Nobody wants them, but many of us have them. Varicose veins — the purple and occasionally bulging lines on your legs or ankles.
While there’s plenty of information out there, it can be difficult to sort the truth from the myths. Here are five of the most common myths about varicose veins debunked.
According to Dr James Bekeny, a vascular surgeon at Cleveland Clinic in the United States, “Crossing legs does not cause varicose veins. Neither does wearing tight shoes or tight pants — although these things can exacerbate varicose veins if you already have them.”
It is true however, that increased pressure on the area can cause the vein to bulge as blood pools inside it, but it’s not external pressure that does it. Dr Bekeny says your varicose veins are more likely caused by defective valves or weakened vein walls.
Not true. Your parents or grandparents might have had them but varicose veins are not hereditary and so that is no indication you will get them also. What the National Heart, Lung and Blood Institute found was that varicose veins were only ran in the family for half of all people who have them.
While massage is great for reducing swelling or discomfort, it won’t get rid of your varicose veins completely. Proven ways to treat your varicose veins, especially when you are suffering swollen legs, ankles or feet; have muscle cramps, throbbing soreness or aching legs; or have legs that feel ‘heavy’ include injections and laser therapy.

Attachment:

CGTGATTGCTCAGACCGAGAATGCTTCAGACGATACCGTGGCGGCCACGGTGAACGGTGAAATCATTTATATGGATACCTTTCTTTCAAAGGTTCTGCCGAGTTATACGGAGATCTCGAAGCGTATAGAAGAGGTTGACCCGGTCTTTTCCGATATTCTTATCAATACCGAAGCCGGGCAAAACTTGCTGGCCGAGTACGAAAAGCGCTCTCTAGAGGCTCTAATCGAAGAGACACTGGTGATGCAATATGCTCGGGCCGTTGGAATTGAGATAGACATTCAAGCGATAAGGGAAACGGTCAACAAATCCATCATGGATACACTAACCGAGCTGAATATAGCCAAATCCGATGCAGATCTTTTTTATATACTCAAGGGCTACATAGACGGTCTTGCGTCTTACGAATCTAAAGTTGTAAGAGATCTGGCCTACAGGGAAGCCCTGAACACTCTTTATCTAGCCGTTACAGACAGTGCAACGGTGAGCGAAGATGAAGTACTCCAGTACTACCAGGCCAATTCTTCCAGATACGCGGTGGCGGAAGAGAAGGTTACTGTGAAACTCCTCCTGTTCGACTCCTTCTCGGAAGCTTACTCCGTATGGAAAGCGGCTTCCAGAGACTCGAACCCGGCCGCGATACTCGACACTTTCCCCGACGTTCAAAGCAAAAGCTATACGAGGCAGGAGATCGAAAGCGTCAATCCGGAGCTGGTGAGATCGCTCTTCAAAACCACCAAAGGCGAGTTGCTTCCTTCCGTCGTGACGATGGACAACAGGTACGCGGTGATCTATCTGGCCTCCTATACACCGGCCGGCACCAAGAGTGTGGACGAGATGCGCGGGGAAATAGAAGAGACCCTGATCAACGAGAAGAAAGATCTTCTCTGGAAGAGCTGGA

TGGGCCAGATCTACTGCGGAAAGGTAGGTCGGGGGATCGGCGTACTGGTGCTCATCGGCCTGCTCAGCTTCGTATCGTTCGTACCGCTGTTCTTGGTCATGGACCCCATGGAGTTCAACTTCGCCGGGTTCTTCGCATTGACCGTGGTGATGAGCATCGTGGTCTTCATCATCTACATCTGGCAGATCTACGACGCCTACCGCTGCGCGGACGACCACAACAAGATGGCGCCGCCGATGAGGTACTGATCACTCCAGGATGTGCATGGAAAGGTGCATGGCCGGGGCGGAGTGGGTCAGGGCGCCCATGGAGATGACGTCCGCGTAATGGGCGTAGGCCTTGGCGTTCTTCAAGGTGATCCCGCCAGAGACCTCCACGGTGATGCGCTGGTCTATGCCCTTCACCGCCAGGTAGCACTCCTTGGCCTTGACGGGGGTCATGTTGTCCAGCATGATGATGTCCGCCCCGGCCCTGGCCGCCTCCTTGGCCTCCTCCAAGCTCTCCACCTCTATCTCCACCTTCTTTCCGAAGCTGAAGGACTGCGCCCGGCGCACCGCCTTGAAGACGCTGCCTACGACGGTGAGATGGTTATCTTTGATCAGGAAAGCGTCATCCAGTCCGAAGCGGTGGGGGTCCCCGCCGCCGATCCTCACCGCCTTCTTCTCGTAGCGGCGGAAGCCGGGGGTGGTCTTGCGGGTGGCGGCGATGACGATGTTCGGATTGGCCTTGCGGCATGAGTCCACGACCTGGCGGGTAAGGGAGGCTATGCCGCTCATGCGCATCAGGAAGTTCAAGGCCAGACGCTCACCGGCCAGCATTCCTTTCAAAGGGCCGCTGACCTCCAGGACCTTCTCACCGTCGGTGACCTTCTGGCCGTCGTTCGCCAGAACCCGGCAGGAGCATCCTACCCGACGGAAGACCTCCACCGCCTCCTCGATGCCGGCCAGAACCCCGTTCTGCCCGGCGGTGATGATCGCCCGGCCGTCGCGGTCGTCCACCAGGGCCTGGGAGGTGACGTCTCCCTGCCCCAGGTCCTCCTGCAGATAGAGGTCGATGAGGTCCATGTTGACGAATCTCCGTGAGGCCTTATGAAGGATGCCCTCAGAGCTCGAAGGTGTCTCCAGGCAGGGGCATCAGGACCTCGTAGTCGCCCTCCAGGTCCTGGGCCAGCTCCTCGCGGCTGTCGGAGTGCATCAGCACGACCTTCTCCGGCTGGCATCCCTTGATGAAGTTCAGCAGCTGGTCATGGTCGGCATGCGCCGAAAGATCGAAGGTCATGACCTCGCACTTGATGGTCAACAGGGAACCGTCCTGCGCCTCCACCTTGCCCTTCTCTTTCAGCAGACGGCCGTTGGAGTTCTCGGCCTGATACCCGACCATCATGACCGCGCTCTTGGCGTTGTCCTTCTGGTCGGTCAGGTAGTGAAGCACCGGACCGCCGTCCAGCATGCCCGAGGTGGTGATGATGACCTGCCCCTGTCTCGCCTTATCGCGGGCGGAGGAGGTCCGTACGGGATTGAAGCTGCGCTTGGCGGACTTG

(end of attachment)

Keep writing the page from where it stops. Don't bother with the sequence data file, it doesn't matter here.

Myth 4: Women should wait until they have finished have children before seeking treatment
Dr Bekeny says there is no need to wait. “Women may benefit from having early treatment, even before becoming pregnant,” he says.
Dr Bekeny also says there is no know relationship between the two.
While avoiding varicose veins might be difficult to do entirely, you can delay the condition or reduce the amount they are visible by maintaining a healthy weight and wearing compression stockings if you stand for a long period of time.